It’s now official: New York’s borders are open. Italians, Germans, French, South Eastern Australians, Portuguese, and even Californians may come to New York free from unnecessary obstacles and burdensome financial penalties. One can even use the internet to contact them and invite one, or all, into your home. Wasn’t this always the case? Isn’t such freedom of movement celebrated in the national icon of Ellis Island, the celebrated port of entry for generations of people new to America? Well, yes, unless you happened to be an out-of-state Port, Merlot, Chianti, Cabernet Sauvignon, or Shiraz purchased over the internet. From Napa Valley to the Rhone River, the great cry of freedom has been heard!
In a November 12 decision, Judge Richard Berman of the United States District Court for the Southern District of New York issued a ruling declaring New York state’s laws barring interstate direct shipment of wine into the state was unconstitutional. Judge Berman’s ruling indicated in clear terms that the state of New York could not discriminate against out-of-state wineries who want to ship to in-state customers. New York state wineries were under no such restrictions in their business with out-of-state customers.
Specifically, Judge Berman’s ruling took issue with the trade protectionism embodied in New York’s Alcohol Beverage Control Law (ABC Law). He stated, “Defendants contend (unconvincingly) that New York’s ABC Law ‘erects no barrier to the flow of goods and imposes no burden on interstate commerce. … The evidence here demonstrates, upon summary judgment, that the exceptions to the ABC Law provide an impermissible economic benefit and (protection) to only in-state interests – but also that there are nondiscriminatory alternatives available. Indeed, the defendants explicitly concede the exceptions were intended to be protectionist.”
While this minor legal victory may seem trivial in the grand scheme of things, it is both a real and symbolic victory for free trade, expanded commerce, and for justice. Now vintners may compete for the business of New York consumers on a level playing field. Protectionism in any form, whether it is wine, wood, or steel, is economically counterproductive for business and consumers alike. For businesses, protectionism attempts to establish and incentivize monopolies, favoring one business to the exclusion of another. Legislation that bestows special favors on businesses via protectionist policies undermines the rule of law and creates an injustice by treating competing parties in an unequal fashion. Such protectionist policies attempt to bestow market share, rather than allow producers to earn it by providing superior products. Consumers bear the costs of protectionist economic policies in the form of increased prices and restricted choices. While not all wines are created equal, it will now be up to consumers in New York to decide which, where, and from whom they will purchase their wine.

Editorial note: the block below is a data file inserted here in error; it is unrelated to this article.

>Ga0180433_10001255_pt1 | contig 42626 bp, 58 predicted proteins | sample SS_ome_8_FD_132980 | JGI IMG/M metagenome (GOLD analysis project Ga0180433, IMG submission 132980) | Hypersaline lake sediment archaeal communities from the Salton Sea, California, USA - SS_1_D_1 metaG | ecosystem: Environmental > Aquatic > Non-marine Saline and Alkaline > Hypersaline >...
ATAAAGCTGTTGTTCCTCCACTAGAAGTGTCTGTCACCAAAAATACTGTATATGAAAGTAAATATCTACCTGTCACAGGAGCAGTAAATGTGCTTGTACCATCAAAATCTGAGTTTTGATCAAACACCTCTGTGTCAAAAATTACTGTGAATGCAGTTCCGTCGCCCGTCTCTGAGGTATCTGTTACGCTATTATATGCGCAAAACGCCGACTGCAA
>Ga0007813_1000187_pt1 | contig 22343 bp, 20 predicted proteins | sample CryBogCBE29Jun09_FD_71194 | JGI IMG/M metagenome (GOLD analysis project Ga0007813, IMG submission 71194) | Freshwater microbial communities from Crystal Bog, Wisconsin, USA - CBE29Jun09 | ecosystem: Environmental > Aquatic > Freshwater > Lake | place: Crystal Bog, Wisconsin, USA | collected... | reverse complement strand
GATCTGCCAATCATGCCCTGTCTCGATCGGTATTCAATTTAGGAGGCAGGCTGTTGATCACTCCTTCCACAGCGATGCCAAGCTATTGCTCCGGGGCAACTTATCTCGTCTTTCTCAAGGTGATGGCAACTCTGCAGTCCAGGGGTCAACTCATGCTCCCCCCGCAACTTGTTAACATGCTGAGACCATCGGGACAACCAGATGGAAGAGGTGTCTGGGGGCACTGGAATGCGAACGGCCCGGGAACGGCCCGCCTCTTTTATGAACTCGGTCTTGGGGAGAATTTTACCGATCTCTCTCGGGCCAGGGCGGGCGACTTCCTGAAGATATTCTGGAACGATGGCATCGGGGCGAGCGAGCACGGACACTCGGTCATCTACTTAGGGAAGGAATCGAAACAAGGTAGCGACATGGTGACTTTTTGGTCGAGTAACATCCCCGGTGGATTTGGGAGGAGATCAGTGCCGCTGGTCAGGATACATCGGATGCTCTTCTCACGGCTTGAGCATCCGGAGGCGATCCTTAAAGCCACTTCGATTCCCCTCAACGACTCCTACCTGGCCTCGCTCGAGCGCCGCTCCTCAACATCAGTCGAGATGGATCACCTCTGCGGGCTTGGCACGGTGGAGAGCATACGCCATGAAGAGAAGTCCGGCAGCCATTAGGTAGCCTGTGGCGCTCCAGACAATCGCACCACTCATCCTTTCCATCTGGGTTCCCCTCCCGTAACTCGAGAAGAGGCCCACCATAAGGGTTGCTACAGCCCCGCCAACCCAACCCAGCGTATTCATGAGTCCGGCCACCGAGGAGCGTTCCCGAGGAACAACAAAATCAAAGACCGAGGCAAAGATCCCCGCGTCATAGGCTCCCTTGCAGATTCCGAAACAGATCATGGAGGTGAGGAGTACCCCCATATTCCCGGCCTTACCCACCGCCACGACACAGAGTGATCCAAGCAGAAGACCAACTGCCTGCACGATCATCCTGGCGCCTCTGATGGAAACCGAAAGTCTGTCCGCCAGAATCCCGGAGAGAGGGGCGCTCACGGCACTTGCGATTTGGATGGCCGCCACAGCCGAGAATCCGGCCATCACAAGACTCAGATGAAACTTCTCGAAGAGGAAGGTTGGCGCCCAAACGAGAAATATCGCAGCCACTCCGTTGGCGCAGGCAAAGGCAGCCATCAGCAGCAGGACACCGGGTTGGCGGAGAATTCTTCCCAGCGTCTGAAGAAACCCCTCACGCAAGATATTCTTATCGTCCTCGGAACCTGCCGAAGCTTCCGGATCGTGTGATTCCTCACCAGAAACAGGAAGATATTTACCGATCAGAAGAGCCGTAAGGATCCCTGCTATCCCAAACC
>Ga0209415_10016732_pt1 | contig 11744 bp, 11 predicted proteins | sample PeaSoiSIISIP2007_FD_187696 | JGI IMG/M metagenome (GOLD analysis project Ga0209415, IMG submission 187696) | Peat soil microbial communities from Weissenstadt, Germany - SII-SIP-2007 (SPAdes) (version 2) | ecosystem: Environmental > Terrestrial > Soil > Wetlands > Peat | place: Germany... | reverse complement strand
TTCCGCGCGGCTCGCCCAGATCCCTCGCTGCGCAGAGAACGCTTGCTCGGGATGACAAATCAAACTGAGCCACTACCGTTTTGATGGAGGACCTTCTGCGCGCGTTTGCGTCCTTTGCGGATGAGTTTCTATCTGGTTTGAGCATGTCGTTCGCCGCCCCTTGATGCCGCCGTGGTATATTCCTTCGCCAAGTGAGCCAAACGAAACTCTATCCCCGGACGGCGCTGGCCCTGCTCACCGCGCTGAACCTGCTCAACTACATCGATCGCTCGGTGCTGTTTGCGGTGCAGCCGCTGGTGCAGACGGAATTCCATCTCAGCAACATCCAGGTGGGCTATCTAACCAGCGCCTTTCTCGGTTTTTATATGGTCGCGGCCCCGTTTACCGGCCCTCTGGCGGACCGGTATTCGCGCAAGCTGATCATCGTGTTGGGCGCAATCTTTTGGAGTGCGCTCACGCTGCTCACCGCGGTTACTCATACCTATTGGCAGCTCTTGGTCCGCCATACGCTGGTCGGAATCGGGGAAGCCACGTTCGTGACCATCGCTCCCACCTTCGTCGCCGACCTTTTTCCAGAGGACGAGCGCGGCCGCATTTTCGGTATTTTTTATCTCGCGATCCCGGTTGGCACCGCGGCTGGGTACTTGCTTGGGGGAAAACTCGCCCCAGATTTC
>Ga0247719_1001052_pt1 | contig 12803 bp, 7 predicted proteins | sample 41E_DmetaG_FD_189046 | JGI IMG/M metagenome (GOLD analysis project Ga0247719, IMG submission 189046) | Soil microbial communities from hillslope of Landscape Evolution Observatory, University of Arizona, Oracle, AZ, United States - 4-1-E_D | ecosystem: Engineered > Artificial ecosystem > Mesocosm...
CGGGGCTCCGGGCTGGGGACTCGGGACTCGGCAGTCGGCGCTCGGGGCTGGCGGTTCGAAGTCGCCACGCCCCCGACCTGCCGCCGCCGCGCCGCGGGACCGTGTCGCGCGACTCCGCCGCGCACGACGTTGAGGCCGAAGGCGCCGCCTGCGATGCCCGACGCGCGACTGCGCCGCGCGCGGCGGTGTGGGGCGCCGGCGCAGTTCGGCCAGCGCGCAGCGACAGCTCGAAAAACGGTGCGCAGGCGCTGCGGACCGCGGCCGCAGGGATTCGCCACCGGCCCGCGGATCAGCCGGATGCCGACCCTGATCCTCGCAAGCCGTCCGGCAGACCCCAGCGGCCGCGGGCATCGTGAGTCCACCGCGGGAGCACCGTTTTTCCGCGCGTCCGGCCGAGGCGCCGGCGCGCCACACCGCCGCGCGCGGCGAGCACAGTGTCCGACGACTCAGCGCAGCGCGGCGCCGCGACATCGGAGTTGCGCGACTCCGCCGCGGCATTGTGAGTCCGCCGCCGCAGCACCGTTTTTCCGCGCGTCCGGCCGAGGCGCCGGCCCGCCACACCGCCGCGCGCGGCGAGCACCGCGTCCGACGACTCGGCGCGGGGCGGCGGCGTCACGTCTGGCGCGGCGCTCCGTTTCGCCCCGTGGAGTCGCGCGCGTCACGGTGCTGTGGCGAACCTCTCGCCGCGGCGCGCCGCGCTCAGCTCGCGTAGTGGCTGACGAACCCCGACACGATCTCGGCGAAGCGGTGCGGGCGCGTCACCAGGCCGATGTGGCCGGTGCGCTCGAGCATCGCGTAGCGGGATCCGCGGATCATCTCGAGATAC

The other important policy implication for this decision is that it is a victory for the ever-widening world of internet commerce. As many governors and regulatory agencies around the country are drawing up plans to regulate internet commerce, this decision sends a forceful signal that protectionist polices are difficult to justify to contemporary consumers. Internet shopping is increasingly popular among consumers due to the wider range of choices available and the resulting lower costs that increased competition provides. The expanded commerce internet sales provide for vintners and consumers will be a boon, not a bane, to the winemaking industry and discerning connoisseurs everywhere.
The battle to open the borders to out-of-state grapes has been hard fought. While this decision is far from a blanket amnesty for all undocumented vintages, it seems to be step in the right direction. Judge Berman’s decision to strike down such restrictive anti-trade policies has created an open border policy that is truly pleasing to the palate.